Under Florida Supreme Court precedent, a contract’s provision concerning events that “arise from” the parties’ business, and one about events that “arise from or relate to” that business, mean two different things. The latter is broader. Thus, careful attorneys intent on protecting their clients, however desirous to write clearly and succinctly, will write indemnification clauses (for example) for acts that “arise from or relate to” the parties’ conduct.
In the same vein, the U.S. Supreme Court said that a misrepresentation made “in connection with” a purchase or sale means one that is material to the decision to buy or sell. That decision came in the context of securities fraud. But it should be taken to heart by all of Jacksonville’s attorneys writing sales contracts, as Supreme Court decisions can carry the weight of persuasion beyond the confines one given statute.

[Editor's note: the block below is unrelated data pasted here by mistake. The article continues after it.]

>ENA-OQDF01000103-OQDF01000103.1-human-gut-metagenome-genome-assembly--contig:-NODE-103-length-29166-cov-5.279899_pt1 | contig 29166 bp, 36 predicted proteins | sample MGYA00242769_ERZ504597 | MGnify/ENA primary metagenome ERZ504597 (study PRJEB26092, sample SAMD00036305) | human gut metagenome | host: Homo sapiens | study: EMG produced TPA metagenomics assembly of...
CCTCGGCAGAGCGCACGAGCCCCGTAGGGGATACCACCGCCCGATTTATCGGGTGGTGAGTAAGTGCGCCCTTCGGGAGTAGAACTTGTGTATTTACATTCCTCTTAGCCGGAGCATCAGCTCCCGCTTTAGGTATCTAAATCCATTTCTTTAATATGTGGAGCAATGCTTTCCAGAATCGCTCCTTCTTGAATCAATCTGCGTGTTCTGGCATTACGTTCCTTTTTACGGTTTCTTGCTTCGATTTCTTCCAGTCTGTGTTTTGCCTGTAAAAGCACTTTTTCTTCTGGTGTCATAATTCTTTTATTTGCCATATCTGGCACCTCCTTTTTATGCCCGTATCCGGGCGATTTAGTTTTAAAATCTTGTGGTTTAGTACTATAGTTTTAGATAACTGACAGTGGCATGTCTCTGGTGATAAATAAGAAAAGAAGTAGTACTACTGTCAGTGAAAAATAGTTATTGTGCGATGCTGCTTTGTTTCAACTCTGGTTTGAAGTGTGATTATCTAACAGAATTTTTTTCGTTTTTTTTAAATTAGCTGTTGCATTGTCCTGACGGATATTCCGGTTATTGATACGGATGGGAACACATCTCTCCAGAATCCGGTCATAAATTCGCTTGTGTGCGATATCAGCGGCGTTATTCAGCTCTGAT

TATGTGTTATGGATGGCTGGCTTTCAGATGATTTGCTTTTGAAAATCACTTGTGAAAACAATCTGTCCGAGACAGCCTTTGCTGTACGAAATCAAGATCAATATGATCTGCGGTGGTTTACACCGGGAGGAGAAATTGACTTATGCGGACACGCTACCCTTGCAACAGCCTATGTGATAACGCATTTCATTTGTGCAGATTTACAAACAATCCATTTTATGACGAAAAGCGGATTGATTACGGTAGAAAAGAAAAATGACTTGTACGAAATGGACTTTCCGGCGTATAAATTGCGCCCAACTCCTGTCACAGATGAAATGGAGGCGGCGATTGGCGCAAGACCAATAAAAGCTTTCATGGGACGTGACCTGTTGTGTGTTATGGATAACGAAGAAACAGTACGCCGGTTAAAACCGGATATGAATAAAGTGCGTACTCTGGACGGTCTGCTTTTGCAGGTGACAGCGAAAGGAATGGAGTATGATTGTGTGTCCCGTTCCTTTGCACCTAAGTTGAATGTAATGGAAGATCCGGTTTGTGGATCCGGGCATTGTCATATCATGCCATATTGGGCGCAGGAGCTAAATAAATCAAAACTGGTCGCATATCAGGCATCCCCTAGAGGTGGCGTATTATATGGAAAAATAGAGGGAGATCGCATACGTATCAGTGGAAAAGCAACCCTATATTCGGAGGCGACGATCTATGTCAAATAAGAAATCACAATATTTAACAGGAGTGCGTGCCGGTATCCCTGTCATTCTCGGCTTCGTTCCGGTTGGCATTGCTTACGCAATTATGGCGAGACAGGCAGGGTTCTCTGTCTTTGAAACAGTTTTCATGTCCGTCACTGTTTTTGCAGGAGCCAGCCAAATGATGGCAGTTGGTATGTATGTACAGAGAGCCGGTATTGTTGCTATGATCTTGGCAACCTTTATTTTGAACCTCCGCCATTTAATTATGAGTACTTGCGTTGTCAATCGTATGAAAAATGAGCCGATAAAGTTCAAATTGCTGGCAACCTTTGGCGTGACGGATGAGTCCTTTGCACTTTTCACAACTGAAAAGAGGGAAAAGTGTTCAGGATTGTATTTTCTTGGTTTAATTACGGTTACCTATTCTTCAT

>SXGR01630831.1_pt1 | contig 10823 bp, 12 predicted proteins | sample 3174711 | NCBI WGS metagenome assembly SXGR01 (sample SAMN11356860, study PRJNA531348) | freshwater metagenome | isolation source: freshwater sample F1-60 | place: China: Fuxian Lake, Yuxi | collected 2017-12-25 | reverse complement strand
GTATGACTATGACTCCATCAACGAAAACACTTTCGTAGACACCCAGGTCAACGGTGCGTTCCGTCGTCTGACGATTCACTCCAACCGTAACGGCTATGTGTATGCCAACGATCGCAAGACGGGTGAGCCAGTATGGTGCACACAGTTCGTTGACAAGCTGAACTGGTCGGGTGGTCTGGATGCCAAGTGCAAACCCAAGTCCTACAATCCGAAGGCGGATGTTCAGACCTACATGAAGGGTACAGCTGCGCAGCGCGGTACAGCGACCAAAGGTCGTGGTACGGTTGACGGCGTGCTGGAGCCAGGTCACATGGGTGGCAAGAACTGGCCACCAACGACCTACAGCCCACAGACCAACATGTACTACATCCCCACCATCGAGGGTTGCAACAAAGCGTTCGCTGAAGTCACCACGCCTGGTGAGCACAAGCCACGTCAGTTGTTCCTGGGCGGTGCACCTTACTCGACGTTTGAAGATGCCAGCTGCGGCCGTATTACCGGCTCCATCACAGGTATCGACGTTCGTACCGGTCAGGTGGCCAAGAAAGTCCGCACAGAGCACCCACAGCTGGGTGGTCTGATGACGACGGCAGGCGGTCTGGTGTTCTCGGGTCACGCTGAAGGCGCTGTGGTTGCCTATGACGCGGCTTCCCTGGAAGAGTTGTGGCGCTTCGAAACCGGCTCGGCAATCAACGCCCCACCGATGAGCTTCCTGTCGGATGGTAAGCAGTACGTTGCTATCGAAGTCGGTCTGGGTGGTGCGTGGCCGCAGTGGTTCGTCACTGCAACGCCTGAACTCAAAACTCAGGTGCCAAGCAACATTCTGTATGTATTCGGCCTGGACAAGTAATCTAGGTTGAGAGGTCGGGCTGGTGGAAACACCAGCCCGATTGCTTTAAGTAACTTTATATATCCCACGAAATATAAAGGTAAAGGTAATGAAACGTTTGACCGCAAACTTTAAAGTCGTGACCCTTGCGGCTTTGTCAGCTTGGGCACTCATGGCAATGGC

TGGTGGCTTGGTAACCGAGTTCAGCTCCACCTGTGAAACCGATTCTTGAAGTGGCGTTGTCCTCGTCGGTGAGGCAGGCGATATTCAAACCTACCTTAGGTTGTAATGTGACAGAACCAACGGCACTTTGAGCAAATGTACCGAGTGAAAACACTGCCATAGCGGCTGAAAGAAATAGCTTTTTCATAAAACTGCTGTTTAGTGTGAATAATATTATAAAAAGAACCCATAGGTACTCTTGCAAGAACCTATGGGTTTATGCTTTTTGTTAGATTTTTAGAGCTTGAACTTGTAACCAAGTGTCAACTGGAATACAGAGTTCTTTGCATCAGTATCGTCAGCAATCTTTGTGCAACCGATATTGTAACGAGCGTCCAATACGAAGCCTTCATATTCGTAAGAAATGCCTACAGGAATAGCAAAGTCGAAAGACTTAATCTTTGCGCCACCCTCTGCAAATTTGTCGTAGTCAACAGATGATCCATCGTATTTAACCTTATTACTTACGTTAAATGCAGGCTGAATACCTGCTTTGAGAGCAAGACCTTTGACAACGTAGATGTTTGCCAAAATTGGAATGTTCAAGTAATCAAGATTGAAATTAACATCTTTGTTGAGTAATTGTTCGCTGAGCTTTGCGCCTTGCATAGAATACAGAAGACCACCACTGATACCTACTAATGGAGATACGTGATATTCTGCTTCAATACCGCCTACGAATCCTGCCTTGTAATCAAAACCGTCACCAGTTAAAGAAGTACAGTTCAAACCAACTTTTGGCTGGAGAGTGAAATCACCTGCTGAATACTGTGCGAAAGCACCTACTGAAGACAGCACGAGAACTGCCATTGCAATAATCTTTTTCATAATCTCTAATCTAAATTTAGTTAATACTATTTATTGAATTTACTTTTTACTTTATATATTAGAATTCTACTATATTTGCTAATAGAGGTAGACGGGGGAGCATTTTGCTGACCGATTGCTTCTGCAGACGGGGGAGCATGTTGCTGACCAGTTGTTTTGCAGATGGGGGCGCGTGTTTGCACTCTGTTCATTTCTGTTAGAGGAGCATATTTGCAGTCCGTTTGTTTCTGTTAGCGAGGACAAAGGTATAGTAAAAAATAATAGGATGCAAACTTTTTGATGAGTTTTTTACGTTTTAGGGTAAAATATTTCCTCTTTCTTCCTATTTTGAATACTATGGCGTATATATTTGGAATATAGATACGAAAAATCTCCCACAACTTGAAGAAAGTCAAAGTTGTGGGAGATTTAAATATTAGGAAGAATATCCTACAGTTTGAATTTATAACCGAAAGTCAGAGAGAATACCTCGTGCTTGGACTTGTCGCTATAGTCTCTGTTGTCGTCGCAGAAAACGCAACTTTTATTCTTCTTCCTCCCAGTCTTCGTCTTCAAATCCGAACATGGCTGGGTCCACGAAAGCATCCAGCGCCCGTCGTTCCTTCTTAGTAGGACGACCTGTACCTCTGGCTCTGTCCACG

One lesson to learn from those cases is that even transactional attorneys need to keep reading case law. By representing small and mid-size businesses both in their transactions and in court, we find that we become better drafters of contracts and agreements, because we are constantly aware of issues that arise at trial. We believe we protect our clients better by endeavoring to serve all aspects of a company’s needs.